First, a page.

The Soufan Group Morning Brief


A secret U.S. military investigation in 2010 determined that Michael Flynn, the retired Army general tapped to serve as national security adviser in the Trump White House, “inappropriately shared” classified information with foreign military officers in Afghanistan, reports the Washington Post. Flynn was not disciplined or reprimanded, because  the investigation concluded that he did not act “knowingly” and that “there was no actual or potential damage to national security as a result.” But he had not been authorized to share the information about U.S. agencies in Afghanistan, including the CIA, with British and Australian allies there.
That was the second time in a year that Flynn had been investigated or reprimanded for his handling of classified information. U.S. officials say Flynn had also disclosed sensitive information to Pakistan in late 2009 or early 2010 about secret U.S. intelligence capabilities being used to monitor the Haqqani network, the insurgent group accused of repeated attacks on U.S. forces in Afghanistan. During the campaign, Flynn was one of the most strident critics of Hillary Clinton’s use of a private server. “If I, a guy who knows this business, if I did a tenth, a tenth of what she did, I would be in jail today,” he said at the Republican National Convention. Washington Post
Attorneys for Guantanamo detainee Abd al Rahim al Nashiri, who is accused of masterminding the USS Cole bombing, asked the military judge at the prison Wednesday to order four key CIA figures involved in the the Saudi captive’s alleged waterboarding to testify at pre-trial hearings, in a bid to get the case thrown out. Nashiri’s lawyers want former CIA attorney John Rizzo, Jose Rodriguez, former CIA psychologist James Mitchell, and Mitchell’s CIA interrogation program partner Bruce Jessen to testify about video tapes of Nashiri’s interrogations, as well as about their destruction at the time of a federal protection order.
Defense attorney Rick Kammen cited revelations in Mitchell’s new book, Enhanced Interrogation, which described how Nashiri slipped from the straps of the waterboard during three sessions of simulated drownings. Defense lawyers want the details of Nashiri’s treatment in the record in order to argue at trial against admissibility of evidence in some instances, and against execution if Nashiri is convicted. Miami Herald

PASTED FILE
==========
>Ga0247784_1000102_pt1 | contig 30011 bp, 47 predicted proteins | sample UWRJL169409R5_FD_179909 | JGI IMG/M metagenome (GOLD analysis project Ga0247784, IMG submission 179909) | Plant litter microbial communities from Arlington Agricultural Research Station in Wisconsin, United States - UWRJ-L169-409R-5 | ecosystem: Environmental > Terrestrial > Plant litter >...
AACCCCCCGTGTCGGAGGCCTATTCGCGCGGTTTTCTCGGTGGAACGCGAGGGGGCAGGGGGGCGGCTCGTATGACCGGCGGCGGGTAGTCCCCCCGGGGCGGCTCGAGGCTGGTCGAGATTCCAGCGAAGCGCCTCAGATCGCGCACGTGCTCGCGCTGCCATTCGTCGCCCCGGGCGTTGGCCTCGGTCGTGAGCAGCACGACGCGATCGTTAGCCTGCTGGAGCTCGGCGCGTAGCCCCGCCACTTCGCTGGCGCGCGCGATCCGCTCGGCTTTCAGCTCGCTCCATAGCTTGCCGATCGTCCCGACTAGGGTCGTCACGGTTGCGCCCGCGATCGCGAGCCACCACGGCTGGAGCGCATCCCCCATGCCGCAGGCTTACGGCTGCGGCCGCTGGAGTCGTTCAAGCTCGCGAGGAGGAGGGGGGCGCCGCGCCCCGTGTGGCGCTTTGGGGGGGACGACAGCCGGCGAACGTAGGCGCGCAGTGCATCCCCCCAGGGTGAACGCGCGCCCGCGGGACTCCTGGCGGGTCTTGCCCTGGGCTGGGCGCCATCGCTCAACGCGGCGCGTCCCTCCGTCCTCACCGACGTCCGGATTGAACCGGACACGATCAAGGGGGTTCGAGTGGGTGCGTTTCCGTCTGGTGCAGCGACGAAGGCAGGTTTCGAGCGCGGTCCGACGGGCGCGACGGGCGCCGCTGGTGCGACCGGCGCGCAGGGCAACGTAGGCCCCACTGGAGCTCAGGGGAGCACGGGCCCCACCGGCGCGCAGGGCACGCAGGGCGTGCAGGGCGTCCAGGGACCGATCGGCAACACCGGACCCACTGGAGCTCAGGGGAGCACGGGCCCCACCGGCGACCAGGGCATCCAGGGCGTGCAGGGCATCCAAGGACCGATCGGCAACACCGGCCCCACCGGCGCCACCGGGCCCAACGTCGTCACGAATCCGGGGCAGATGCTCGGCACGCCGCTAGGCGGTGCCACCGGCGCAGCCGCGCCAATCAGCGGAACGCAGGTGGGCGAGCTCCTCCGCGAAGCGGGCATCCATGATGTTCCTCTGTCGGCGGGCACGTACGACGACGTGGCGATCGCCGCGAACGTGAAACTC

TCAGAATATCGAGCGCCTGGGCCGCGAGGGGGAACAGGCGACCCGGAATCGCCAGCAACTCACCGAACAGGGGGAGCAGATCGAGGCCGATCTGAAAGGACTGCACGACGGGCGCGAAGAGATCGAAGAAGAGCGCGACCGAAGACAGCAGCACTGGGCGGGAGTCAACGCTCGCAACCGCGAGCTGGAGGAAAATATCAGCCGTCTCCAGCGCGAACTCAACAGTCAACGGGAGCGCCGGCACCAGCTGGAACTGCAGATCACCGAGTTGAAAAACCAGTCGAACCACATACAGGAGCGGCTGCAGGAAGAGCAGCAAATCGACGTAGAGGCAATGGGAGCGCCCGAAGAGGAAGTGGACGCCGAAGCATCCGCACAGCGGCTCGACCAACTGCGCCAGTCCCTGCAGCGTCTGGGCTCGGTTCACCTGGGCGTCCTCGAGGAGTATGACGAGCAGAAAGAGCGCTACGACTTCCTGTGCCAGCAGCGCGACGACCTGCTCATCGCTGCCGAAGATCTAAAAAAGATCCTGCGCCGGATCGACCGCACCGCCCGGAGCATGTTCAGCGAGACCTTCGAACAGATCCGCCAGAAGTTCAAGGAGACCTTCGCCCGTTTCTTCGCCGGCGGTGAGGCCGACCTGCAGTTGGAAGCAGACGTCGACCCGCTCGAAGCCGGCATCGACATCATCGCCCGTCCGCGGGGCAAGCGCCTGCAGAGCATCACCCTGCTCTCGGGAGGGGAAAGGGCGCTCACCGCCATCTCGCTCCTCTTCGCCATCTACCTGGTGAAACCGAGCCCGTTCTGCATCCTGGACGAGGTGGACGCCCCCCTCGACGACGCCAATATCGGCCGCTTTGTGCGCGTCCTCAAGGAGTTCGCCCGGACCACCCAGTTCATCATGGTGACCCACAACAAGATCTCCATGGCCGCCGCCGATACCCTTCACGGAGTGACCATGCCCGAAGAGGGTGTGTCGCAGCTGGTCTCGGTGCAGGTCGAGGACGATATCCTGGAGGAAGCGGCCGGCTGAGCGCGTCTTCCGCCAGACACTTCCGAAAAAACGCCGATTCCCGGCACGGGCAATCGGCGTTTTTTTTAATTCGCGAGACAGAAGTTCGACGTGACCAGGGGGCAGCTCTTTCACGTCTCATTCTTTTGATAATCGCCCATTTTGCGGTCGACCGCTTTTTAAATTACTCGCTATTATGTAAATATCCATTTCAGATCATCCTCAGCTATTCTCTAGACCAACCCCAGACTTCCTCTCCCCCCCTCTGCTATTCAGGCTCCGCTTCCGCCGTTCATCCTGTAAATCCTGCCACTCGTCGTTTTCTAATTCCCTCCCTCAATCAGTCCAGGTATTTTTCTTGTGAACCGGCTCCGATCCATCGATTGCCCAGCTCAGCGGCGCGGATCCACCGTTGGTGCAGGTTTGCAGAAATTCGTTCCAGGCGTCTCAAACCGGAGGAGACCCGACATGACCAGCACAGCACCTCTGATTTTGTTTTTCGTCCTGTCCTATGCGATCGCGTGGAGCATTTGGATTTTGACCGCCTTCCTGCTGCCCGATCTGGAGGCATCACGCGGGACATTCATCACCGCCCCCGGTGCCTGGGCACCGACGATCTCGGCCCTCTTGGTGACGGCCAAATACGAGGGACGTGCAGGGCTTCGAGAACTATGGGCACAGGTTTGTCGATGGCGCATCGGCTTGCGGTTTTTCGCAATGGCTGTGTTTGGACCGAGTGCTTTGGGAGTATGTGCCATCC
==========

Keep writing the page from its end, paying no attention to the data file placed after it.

BuzzFeed: The Torture Lobby Is Excited for the Trump Years
In a surprise, President Obama declined to sign a renewal of sanctions against Iran but let the legislation become law anyway. The White House had indicated that Obama was expected to sign the 10-year-renewal, but the midnight deadline came and went Thursday with no approval from the president. Though Obama’s move doesn’t prevent the sanctions renewal from entering force, it marked a symbolic attempt by the president to demonstrate disapproval for lawmakers’ actions. Politico, Los Angeles Times
Bolton as State deputy: Republican resistance is reportedly building against the idea of naming John Bolton as deputy to serve under Rex Tillerson at the State Department. New York Times
Thomas Durkin profile: The Wall Street Journal profiles attorney Thomas Durkin, who has built his career representing terror suspects and other unpopular defendants. Wall Street Journal
Trump’s tech summit: Titans of the tech world, including Elon Musk, Jeff Bezos, Tim Cook, and Sheryl Sandberg, met with President-elect Donald Trump in New York on Wednesday. The group reportedly discussed jobs in the U.S. tech sector, and avoided any discussion of surveillance or encryption. PCWorld